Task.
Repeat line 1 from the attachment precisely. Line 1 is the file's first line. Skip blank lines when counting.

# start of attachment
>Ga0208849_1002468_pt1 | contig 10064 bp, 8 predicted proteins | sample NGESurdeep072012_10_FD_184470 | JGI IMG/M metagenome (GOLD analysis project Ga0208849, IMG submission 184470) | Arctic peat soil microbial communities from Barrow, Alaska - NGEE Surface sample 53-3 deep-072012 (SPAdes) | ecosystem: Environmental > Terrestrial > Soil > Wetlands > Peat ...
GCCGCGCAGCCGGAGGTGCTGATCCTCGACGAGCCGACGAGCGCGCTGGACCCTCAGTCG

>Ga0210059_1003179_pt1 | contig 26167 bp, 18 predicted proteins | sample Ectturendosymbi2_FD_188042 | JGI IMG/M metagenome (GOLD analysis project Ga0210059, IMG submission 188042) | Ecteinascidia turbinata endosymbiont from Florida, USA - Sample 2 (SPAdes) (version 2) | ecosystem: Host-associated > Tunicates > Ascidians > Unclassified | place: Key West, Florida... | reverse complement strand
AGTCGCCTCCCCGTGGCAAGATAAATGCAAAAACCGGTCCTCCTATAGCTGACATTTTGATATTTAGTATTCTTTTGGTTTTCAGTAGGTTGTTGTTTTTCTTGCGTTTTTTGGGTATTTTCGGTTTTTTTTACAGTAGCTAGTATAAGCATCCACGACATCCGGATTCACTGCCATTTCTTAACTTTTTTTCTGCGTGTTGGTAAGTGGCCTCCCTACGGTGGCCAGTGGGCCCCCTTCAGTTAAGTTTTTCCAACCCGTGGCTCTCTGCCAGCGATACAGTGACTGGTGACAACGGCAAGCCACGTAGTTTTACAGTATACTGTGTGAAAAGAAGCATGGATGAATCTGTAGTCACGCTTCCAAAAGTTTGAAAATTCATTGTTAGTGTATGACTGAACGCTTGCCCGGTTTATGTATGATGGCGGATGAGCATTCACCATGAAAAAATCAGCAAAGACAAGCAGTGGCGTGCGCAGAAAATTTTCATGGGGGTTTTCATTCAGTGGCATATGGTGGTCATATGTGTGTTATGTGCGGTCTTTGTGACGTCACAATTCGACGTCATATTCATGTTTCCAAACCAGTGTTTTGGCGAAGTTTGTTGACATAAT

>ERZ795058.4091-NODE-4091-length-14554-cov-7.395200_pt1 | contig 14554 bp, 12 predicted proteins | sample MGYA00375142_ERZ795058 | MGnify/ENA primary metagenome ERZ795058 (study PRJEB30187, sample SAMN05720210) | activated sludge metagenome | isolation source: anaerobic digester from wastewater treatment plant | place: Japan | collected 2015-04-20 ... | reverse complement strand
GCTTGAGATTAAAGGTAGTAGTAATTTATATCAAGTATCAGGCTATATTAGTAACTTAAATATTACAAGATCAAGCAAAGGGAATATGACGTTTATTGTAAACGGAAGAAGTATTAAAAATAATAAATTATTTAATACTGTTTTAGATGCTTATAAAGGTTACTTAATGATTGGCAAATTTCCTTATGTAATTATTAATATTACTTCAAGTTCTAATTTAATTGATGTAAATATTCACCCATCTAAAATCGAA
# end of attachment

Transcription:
>Ga0208849_1002468_pt1 | contig 10064 bp, 8 predicted proteins | sample NGESurdeep072012_10_FD_184470 | JGI IMG/M metagenome (GOLD analysis project Ga0208849, IMG submission 184470) | Arctic peat soil microbial communities from Barrow, Alaska - NGEE Surface sample 53-3 deep-072012 (SPAdes) | ecosystem: Environmental > Terrestrial > Soil > Wetlands > Peat ...